HTX-011 400-mg instillation and HTX-011 400-mg nerve block resulted in reductions in total opioid use of 33 percent and 26 percent, respectively, when compared to placebo (p=0.0093 and p=0.0435, respectively), or about triple that of bupivacaine administered as a nerve block, which resulted in a 10 percent drop. The HTX-011 400-mg instillation reduction was significantly better than that of bupivacaine (p=0.0455). Pain reduction and the PK of HTX-011 correlated nicely in both studies, Heron said.
The drug proved well-tolerated, with a safety profile comparable to placebo and bupivacaine solution. No deaths were recorded, nor were any clinically meaningful differences in overall adverse events (AEs), serious AEs, premature discontinuations due to AEs, potential local anesthetic systemic toxicity-related AEs adverse events, or wound healing.
Cowen analyst Boris Peaker estimated $1 billion-plus in HTX-011 sales by 2025, predicting "the positive data in pivotal phase III and phase II programs (hernia repair, abdominoplasty, bunionectomy, TKA, breast augmentation) will lead to broad usage of the drug," he wrote in a report. "Conversations with surgeons and pain management specialists indicate a high need for alternatives to postsurgical opioids that demonstrate superior efficacy and duration compared to cheap generics."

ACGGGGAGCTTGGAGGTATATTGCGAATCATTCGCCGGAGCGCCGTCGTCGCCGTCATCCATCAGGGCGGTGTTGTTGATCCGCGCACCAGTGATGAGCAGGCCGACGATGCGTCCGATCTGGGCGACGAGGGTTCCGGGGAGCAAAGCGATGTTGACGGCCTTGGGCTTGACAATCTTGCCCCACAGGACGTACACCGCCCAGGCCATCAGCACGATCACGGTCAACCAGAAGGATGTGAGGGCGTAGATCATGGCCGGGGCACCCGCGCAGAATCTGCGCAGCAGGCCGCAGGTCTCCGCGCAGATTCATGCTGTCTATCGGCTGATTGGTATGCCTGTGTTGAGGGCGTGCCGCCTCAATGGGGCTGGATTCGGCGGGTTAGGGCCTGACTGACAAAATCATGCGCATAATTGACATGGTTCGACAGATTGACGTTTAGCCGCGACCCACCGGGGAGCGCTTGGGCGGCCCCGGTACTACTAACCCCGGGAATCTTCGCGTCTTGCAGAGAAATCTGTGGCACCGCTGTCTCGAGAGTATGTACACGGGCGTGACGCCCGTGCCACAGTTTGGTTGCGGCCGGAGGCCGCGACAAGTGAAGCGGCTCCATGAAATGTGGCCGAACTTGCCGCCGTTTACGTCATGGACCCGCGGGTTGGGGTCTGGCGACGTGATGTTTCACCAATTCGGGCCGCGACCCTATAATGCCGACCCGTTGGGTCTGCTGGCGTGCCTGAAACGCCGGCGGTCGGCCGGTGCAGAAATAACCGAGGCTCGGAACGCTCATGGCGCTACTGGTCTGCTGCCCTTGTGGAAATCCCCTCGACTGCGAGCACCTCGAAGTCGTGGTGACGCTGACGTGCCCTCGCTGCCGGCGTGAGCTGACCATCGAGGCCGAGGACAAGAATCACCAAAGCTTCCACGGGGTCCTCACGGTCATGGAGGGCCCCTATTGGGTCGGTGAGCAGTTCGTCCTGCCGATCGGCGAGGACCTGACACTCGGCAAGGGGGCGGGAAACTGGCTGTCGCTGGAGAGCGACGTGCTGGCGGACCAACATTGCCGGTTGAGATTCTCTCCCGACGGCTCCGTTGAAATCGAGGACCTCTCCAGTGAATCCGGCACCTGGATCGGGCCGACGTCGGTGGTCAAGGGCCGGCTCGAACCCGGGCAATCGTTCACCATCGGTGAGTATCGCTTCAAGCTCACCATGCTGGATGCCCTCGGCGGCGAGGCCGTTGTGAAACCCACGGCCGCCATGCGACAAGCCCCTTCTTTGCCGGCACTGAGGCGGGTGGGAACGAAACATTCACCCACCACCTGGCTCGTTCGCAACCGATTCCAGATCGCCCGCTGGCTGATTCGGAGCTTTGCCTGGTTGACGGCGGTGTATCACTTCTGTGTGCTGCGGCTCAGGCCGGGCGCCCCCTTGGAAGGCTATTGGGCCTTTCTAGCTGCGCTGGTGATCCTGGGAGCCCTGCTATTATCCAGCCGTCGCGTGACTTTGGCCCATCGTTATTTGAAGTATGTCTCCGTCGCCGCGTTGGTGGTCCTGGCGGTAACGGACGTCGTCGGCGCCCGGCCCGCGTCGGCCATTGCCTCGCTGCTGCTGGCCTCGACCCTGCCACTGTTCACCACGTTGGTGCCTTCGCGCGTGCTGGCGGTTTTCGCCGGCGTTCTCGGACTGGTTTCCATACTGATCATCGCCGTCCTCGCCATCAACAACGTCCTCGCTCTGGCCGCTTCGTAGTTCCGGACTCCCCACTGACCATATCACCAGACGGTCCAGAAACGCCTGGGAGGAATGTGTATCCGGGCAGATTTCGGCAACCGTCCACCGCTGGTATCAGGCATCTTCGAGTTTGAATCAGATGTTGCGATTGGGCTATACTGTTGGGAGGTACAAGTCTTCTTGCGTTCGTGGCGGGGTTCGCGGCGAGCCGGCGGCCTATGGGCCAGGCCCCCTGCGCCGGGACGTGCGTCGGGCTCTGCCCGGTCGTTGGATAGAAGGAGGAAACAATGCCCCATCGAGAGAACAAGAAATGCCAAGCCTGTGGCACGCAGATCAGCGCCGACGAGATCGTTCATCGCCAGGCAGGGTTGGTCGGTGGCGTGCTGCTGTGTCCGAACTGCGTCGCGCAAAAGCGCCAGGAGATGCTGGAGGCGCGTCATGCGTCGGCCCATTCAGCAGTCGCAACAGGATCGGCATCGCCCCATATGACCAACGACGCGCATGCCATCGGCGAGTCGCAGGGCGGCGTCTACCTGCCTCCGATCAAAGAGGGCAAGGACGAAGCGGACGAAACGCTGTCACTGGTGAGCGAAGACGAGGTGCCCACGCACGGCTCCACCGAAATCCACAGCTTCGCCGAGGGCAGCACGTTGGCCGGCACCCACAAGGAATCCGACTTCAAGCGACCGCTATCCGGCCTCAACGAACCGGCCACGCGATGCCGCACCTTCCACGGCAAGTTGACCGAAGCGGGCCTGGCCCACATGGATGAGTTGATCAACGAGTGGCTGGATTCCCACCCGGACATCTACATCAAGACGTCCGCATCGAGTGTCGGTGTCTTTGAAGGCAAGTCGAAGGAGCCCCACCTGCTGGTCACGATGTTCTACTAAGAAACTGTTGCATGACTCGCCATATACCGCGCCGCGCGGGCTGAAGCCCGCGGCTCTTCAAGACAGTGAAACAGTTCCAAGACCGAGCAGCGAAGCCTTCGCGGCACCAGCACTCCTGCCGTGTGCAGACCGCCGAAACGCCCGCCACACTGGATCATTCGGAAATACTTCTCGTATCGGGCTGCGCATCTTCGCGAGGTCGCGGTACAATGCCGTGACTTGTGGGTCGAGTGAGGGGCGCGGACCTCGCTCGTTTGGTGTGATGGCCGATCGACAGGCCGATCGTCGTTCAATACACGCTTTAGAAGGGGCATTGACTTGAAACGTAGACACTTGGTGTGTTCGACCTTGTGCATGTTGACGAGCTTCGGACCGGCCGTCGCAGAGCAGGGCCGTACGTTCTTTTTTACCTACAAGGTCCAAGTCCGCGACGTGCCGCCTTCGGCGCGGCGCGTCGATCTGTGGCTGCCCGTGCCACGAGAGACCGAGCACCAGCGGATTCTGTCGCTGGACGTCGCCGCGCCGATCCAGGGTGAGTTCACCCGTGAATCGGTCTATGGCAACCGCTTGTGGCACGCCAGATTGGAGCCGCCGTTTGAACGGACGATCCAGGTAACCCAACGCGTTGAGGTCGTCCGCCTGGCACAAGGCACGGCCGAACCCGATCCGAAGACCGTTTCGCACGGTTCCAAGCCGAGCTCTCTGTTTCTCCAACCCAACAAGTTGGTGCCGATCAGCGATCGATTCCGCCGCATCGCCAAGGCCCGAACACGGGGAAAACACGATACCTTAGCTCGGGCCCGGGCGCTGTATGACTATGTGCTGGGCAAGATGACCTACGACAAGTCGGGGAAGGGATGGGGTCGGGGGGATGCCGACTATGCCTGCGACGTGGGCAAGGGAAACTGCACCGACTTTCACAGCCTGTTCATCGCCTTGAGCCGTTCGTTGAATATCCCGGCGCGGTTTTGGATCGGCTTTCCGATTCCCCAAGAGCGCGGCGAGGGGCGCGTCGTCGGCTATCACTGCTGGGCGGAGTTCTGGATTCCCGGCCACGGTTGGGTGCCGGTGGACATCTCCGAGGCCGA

Parsippany, N.J.-based Pacira's Exparel won FDA clearance in 2011 for local administration to provide postsurgical analgesia, and the April label expansion, allowing for its use as an interscalene brachial plexus nerve block to produce postsurgical regional analgesia following shoulder surgery in adults, caused some speculation about Heron's product – as did the citizen's petition filed the following month by Pacira, trying to derail approval of HTX-011. Evercore's Schimmer said in an email alert that he was "a little puzzled by the strategy, considering the filing hasn't even been submitted to the FDA, and we doubt the FDA will care much about Pacira's perspective regardless – especially as we found the document particularly unpersuasive. It's possible Pacira is simply trying to assuage concerns of investors who, like us, see [HTX-011] as an existential threat to Exparel."
He wrote that his firm does not cover Pacira, but "our general view is that the postoperative pain market is so vast that there can be room for multiple players to succeed, although we do wonder why anyone would use Exparel over HTX-011 in all but select procedures." Schimmer was "surprised to see a company advocate against another drug which clearly brings meaningful value to patients," and opined that it "would be ironic/awesome if Heron responded with its own citizen's petition requesting removal of Exparel from the market, given the fact that it never established noninferiority to the bupivacaine standard of care, although that probably won't happen."